Local author continues Western story

By STAFF REPORTS,

Max Windham lives on a gravel road just north of Sumrall, but his heart is in the West.

After a 40-year career in construction, Windham decided to follow his heart.

“All my life, the West just called me all these years,” he said. “Building houses, I never had time to go. Along about 1995, my wife and I took a little vacation out there. We told ourselves then, ‘From now on, every three months we are going to go and spend a week.’ My mind was so clear that I could do my business. Well, five years later, we went again.”

However, about two years ago, Windham started writing for a book about the West, Indian culture and frontier times. This resulted in his first book, “One Who Knows Horses,” which was published in October 2017. His second book, “Spanish Valley,” was published last month.

Windham said he is lucky that his wife, Sandra, likes to travel.

“All I’ve got to do is call her and say, ‘Put clothes in a suitcase,’ and she’ll say, ‘For how long?’” he said. “On the first trip, we went to Wyoming, Arizona and Colorado. Next year is Utah, Idaho and Montana.”

The Windhams – who take along their grandson, Tyler, 9, on their trips – said the West offers plenty of sites during a trip.

“I told people if I could go every year of my life and I lived 20 more years, I won’t have seen a fourth of what’s up there to see,” he said. “I tried to get my friends to go follow the Lewis and Clark Trail. They said, ‘Oh, I don’t want to do that. That’s crazy.’ Man, you’re going to spend the rest of your life and not know what’s out there. So, I just quit fooling with them.”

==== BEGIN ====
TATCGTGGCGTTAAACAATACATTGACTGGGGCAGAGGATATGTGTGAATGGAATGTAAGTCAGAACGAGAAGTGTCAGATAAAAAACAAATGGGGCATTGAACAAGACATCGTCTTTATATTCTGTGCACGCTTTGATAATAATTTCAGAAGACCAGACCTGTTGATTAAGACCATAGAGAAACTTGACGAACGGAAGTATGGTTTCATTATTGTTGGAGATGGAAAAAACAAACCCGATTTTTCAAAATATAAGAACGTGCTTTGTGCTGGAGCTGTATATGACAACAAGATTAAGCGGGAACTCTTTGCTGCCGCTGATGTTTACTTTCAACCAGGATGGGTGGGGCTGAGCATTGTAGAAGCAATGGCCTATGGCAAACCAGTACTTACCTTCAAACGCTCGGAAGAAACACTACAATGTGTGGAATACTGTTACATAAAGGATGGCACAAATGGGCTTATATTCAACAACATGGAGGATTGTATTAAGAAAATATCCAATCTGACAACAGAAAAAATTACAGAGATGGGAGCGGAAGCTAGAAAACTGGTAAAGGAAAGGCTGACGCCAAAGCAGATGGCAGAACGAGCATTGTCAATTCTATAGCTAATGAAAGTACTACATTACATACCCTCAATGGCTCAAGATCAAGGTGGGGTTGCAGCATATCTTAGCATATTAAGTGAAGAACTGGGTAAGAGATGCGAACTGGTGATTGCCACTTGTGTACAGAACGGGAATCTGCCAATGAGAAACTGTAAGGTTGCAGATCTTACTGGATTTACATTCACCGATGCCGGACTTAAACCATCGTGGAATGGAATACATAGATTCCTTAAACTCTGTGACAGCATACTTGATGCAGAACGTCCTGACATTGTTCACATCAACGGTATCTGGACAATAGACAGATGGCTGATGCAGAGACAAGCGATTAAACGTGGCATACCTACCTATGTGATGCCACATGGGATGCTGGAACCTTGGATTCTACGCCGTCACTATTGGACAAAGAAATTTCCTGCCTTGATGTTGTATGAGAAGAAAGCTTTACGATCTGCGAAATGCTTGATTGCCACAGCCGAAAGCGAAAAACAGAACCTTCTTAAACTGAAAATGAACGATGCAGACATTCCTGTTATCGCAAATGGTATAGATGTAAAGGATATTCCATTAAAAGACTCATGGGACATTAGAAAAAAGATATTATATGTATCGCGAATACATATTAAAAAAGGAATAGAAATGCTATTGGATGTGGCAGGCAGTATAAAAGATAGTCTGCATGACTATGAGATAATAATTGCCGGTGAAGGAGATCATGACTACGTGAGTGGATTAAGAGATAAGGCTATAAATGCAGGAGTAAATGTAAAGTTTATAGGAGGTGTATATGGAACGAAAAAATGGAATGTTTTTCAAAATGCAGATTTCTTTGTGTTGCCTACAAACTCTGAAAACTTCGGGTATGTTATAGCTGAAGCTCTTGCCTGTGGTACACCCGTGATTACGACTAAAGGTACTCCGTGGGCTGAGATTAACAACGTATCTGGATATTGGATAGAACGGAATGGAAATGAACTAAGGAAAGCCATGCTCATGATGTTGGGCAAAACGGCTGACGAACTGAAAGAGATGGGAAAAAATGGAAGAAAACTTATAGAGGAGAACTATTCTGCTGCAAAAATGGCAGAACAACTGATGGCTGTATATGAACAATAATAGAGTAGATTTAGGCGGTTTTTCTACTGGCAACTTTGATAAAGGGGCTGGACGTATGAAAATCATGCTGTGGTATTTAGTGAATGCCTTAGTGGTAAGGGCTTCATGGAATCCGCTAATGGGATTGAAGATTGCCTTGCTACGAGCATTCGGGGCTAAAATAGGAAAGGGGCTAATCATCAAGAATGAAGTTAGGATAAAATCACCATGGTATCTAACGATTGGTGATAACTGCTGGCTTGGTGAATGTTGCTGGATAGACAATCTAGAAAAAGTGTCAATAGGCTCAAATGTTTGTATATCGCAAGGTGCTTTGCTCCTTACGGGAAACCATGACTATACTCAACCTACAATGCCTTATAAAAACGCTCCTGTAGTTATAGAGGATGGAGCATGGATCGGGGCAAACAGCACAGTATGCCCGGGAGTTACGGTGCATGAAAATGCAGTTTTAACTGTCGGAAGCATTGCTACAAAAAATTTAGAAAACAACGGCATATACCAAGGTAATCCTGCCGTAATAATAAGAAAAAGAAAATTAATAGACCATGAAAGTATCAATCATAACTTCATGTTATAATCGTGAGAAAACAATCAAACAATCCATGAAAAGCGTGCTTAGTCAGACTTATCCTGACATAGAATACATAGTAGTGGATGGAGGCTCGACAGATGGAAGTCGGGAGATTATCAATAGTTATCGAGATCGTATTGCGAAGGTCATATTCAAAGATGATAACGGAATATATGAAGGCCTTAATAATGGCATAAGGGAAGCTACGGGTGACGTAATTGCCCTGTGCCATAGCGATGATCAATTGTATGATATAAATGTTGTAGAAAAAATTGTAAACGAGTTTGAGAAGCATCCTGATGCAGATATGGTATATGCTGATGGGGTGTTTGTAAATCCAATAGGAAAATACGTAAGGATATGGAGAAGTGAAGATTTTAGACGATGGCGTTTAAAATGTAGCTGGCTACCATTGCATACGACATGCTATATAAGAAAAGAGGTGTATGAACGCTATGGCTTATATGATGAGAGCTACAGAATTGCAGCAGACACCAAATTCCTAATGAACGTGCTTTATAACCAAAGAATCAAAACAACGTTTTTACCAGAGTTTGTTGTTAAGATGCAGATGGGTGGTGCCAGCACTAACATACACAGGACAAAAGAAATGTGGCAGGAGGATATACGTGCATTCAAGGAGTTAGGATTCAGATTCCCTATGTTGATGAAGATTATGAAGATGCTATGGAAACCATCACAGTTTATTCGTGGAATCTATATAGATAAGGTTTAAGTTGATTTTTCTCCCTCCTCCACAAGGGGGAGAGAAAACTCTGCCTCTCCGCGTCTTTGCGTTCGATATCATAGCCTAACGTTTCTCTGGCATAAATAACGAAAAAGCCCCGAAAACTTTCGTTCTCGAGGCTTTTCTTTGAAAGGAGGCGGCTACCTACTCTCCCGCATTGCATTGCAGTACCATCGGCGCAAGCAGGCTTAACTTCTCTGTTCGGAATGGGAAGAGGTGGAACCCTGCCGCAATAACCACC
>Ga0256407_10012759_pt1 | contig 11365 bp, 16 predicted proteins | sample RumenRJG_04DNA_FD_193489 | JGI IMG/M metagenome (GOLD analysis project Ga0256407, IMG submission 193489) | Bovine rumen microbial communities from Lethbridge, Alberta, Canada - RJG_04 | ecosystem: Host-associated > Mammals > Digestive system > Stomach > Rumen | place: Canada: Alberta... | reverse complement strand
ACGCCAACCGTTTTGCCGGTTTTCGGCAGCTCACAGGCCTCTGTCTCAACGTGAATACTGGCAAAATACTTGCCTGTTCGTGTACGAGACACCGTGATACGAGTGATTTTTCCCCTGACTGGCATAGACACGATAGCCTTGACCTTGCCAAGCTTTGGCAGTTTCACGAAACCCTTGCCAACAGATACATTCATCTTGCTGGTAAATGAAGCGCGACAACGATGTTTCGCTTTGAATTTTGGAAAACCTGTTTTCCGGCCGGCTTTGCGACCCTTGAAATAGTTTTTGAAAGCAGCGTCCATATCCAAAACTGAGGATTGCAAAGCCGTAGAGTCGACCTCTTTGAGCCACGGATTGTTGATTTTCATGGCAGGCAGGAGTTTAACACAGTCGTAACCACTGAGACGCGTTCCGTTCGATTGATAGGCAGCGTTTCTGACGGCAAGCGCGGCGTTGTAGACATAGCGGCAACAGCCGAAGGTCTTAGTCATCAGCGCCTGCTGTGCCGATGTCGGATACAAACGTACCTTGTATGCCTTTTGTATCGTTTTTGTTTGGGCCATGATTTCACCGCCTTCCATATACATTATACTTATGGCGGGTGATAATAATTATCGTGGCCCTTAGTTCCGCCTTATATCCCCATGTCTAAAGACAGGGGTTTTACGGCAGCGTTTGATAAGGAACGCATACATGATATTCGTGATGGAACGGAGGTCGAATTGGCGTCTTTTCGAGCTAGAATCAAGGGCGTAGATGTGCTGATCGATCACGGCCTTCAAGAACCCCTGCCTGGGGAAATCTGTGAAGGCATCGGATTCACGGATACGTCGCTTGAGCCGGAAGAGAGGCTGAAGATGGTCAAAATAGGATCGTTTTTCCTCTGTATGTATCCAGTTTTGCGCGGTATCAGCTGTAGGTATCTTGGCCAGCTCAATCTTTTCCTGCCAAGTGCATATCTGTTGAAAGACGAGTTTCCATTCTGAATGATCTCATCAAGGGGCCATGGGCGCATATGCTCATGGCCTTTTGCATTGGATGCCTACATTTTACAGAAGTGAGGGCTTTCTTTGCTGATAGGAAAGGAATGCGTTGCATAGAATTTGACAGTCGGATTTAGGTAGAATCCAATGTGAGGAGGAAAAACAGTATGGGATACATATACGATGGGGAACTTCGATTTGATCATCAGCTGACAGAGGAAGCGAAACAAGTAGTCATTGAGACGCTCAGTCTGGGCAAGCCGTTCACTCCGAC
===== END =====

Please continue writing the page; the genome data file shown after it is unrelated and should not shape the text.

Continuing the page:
As far as his writing, Windham’s family encouraged him to write a book.

“When I got started writing in the late ‘70s or early ‘80s, my wife said, ‘I think you could write a book,’” he said. “I hadn’t thought much about it. When I retired, I was complaining to my son, who worked at the library, ‘All of these Westerns are the same thing over and over. You read the first chapter and you know how it’s going to end.’ He said, ‘If you think you can do better, you should try.’ I said, ‘I think I can.’ I’ve told my kids and grandkids that they can do anything they put their minds to, so I had to put up or shut up.”

In the first book, the story follows Zachery Morris, who leaves Mississippi with his stallion, Ollie. He travels west in 1830 and meets Native Americans. In some cases, Morris is the only white man who has ever been seen by the tribes.

“My first book touches on some of the ways of the Indian life, Windham said. “At the time, I did not know it was going to be published. I was writing it just to be writing it. Whenever I got through with it, my wife said, ‘Let’s publish it.’ I told my wife to read it after I finished it. She said, ‘I love it.’ So, I said, ‘Push the “Send” button.’”

“Spanish Valley” continues with Zack and his wife, One Who Knows Horses, who have lived a good life in their hidden valley. Now their children are doing the same. Daughter Beth finds a journal about a Spanish captain detailing a task he must complete, so she pursues the adventure. Then, the Civil War begins.

“I hope it’s something people want to read because – I tell you the truth – I have probably read that first book 26 times,” Windham said. “You go through the book, you hunt your mistakes and you try to change things to get it right. Every time I read it, I enjoyed it. I would read through three chapters and realize that I wasn’t looking for errors.”

Windham will be sharing his writing adventures during a book signing at 10 a.m. Saturday at the L.R. Boyer Memorial Library in Sumrall.